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Ireland History Timeline

Ireland's Information

Flag of Ireland
Land Area 68,883 km2
Water Area 1,390 km2
Total Area 70,273km2 (#118)
Population 4,952,473 (#121)
Population Density 71.90/km2
Government Type Parliamentary Republic
GDP (PPP) $322.00 Billion
GDP Per Capita $69,400
Currency Euro (EUR)
More Information Ireland
Largest Cities
BC - 900 AD
  • (300 BC) Groups of Celts reached Ireland
  • (150) Ptolemy drew map of Ireland
  • (367) Irish Picts and Saxons attacked Roman-controlled Britannia
  • (455) St. Patrick founded church at Armagh
  • (795) Vikings attacked Celtic coastal monasteries
  • (841) Vikings fleets wintered in Dublin
  • (967) Irish and powerful Vikings at war
1000s - 1400s
  • (1014) King Brian Boru defeated Viking army
  • (1142) Cistercian house established at Mellifont
  • (1172) Pope in Rome declared King Henry II of England had lordship over Ireland
  • (1224) Dominican order entered Ireland
  • (1260) Brian O'Neill killed at Battle of Down
  • (1297) First Irish Parliament met in Dublin
  • (1315) Scots attacked Ireland
  • (1348-1351) Black death killed a third of population
  • (1394) England's King Richard tried to regain control
  • (1487) Lambert Simnel crowned Edward VI in Dublin
1500s - 1600s
  • (1504) 8th Earl of Kildare declared master of Ireland after military victory at Knocktoe
  • (1539) Irish monasteries dissolved
  • (1541) Henry VIII of England declared King of Ireland
  • (1585) Ireland mapped and divided into counties
  • (1592) Trinity College of Dublin established
  • (1603) Treaty of Mellifont signed
  • (1649) Catholics rebelled over land rights. Oliver Cromwell, England's "Protestant" Lord Protector, led a punitive expedition into Ireland. The massacre was bloody, brutal and most destructive.
  • (1650) The few remaining Catholic landowners relocated to western Ireland
  • (1688) James II, deposed Catholic King of England, fled to Ireland and gathered an army
  • (1689) Siege of Derry
  • (1690) William of Orange defeated James II at the Battle of Boyne
1700s - 1800s
  • (1713) Jonathan Swift named Dean of St. Patrick's Cathedral
  • (1731) Royal Dublin Society established
  • (1759) Arthur Guiness purchased brewery in Dublin
  • (1798) Wolfe Tones United Irishmen rebellion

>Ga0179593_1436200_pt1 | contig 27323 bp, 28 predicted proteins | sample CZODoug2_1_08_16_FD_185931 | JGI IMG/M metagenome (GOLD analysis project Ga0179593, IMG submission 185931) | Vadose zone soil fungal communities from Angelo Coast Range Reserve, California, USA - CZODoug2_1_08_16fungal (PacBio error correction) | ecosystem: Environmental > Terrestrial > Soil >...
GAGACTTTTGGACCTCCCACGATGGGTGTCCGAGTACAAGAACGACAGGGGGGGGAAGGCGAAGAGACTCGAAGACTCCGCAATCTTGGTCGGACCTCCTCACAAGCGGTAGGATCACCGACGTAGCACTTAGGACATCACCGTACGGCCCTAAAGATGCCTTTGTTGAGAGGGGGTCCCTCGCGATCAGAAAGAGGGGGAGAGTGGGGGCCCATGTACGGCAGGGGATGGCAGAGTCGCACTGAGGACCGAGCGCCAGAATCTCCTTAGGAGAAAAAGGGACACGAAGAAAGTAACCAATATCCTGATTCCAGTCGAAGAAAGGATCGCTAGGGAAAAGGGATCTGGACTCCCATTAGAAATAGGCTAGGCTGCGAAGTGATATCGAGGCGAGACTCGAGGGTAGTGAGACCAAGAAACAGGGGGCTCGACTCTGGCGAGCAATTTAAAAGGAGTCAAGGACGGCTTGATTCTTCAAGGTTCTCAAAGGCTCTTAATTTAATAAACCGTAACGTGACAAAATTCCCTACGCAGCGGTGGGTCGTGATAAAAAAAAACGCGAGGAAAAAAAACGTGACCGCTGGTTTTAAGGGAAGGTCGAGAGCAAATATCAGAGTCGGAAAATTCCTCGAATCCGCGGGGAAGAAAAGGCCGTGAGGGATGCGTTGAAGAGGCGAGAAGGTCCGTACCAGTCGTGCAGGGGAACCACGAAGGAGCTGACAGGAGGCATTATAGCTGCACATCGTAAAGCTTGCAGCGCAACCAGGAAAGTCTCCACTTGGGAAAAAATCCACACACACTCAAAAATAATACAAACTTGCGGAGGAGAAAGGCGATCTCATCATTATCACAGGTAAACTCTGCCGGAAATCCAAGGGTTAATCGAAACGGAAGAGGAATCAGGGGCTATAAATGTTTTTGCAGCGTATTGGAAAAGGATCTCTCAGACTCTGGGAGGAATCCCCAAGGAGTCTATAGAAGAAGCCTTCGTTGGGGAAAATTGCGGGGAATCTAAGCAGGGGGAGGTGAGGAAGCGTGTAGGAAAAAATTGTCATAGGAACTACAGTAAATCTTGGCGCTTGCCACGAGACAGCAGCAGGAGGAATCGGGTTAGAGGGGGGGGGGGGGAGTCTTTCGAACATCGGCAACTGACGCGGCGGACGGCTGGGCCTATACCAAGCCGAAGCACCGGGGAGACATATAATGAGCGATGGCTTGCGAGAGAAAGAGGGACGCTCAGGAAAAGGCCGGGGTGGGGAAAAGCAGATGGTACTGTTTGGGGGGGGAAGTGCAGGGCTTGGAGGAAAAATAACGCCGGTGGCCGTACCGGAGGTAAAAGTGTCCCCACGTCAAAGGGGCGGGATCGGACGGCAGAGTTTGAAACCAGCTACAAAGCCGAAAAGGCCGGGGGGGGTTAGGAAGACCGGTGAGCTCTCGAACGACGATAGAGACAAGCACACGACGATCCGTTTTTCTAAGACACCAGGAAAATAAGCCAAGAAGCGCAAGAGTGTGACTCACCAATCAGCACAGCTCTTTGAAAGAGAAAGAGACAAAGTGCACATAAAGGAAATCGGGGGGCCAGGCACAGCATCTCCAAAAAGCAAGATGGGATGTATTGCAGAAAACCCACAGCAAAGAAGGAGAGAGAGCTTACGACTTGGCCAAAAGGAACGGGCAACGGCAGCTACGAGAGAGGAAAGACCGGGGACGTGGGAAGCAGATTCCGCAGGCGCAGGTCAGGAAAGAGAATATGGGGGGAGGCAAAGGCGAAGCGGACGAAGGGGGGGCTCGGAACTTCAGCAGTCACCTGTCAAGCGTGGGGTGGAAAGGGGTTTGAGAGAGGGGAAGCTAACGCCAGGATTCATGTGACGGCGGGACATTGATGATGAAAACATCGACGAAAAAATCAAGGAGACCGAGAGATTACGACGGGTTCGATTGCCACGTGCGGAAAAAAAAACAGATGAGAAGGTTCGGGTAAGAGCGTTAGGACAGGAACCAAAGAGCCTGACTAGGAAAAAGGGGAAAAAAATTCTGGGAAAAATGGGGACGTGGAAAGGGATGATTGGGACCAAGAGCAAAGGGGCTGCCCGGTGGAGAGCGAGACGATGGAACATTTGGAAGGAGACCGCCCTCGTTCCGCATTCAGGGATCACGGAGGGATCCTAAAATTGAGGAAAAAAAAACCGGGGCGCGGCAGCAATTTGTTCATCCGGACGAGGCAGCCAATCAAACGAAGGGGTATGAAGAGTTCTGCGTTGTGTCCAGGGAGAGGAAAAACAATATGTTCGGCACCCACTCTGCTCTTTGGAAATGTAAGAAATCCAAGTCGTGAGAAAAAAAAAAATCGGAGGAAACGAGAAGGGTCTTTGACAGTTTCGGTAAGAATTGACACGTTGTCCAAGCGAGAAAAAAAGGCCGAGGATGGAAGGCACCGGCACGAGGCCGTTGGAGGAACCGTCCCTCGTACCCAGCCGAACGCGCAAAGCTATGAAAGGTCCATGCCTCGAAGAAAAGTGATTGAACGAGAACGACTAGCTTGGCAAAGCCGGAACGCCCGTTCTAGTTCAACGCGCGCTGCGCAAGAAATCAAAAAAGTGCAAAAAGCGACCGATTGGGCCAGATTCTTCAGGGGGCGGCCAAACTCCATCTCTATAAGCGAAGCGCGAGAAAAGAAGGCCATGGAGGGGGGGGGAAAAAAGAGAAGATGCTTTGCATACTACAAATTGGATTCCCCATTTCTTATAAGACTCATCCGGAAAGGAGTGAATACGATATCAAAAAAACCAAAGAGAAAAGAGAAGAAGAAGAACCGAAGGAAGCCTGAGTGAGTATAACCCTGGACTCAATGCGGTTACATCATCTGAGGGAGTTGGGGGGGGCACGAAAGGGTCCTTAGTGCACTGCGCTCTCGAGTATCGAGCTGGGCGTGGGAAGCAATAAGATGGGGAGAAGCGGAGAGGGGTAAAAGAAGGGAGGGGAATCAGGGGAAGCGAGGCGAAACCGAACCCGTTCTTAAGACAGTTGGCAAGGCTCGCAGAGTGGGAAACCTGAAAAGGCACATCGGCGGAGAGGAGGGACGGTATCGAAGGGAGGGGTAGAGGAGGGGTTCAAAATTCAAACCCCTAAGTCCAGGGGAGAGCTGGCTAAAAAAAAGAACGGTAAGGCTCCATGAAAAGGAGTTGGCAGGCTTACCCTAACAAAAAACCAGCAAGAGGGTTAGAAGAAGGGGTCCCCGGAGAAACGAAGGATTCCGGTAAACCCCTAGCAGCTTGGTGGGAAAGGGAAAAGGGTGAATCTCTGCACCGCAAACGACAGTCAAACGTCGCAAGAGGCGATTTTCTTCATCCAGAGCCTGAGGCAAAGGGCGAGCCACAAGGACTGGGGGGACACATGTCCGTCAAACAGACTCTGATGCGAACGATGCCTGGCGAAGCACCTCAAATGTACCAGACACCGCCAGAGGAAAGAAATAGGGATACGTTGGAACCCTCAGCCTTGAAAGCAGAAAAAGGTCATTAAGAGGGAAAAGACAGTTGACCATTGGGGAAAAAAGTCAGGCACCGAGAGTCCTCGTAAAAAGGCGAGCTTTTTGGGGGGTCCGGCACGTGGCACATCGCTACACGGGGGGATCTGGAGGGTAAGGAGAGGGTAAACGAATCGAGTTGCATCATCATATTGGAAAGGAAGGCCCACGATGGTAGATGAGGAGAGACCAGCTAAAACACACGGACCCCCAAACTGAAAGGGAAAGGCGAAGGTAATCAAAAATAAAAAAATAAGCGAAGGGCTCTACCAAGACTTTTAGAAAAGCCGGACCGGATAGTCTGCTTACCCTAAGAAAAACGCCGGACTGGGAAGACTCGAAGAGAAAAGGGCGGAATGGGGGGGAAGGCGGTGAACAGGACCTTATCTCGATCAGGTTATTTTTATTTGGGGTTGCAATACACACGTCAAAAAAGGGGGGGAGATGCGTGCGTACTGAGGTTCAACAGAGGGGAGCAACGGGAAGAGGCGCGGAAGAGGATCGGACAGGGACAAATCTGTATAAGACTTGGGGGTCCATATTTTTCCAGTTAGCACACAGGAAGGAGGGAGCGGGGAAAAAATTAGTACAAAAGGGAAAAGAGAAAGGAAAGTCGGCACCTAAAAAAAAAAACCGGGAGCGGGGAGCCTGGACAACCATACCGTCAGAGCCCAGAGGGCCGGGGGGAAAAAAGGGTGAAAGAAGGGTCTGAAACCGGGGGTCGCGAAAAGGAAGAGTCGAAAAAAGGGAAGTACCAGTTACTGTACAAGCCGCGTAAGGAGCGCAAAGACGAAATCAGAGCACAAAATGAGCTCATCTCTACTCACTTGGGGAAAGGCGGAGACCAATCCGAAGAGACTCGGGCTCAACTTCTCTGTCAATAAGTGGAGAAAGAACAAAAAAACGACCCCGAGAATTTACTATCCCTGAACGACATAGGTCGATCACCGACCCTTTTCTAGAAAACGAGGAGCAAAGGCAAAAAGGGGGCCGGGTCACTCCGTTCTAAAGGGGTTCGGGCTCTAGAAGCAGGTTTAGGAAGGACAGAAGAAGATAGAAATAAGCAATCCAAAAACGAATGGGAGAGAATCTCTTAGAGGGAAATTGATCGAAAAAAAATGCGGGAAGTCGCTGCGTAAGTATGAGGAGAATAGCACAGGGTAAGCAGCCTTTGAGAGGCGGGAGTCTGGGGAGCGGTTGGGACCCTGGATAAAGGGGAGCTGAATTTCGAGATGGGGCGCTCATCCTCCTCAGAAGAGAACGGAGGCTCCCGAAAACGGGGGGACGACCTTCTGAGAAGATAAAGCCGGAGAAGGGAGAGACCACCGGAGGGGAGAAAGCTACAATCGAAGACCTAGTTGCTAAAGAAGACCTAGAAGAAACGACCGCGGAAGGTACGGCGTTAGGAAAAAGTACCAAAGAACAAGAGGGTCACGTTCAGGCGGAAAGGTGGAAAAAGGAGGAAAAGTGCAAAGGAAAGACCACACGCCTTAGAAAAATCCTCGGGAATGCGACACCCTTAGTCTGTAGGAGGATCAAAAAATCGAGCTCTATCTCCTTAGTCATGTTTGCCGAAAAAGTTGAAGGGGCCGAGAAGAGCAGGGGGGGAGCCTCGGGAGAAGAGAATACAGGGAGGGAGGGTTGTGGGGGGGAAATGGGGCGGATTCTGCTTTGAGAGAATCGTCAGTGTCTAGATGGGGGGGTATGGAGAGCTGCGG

• (1800) By the Act of Union, Ireland became a part of Great Britain
  • (1817) Royal Canal completed
  • (1828) Catholic emancipation act passed
  • (1838) Whiskey production reduced
  • (1845-1849) Great Potato Famine caused great hardship, thousands of deaths, and forced mass-immigration to the United States
  • (1867) Thousands of Irish-Americans returned home to fight for Irish Republican Brotherhood
  • (1879-82) Land War for the reform of tenancy laws
  • (1892) Irish Home Rule bill defeated, again
  • (1904) Dublin's Abbey Theater opened
  • (1912) Titanic, built in Belfast, sunk
  • (1916 Nationalists staged Easter Rising, proclaimed an independent Irish Republic. All of their leaders were executed by the British.
  • (1919) Nationalists, led by Eamonn De Valera, established Dublin assembly. Guerrilla war began between British forces and the Irish Republican Army
  • (1920) British parliament passed the Government of Ireland Act establishing one parliament for the six counties of Northern Ireland, and another for the rest of Ireland.
  • (1921) Anglo-Irish Treaty signed. Northern Ireland partitioned off to remain part of the United Kingdom of Great Britain and Northern Ireland
  • (1922) The Dublin parliament accepted the Anglo-Irish Treaty despite Nationalist opposition. Subsequently civil war broke out and hundreds were killed
  • (1923) Irish Free State joined League of Nations
  • (1932) Eamonn De Valera headed the Irish Free State government
  • (1937) Voters approved a new constitution, abolished the Irish Free State, and proclaimed Ireland (Eire) as a sovereign, independent, democratic state, free from British control
  • (1938) Douglas Hyde elected president of Eire
  • (1949) On Easter Monday, Eire became Republic of Ireland, totally independent from Britain
  • (1956) IRA launched terrorism campaign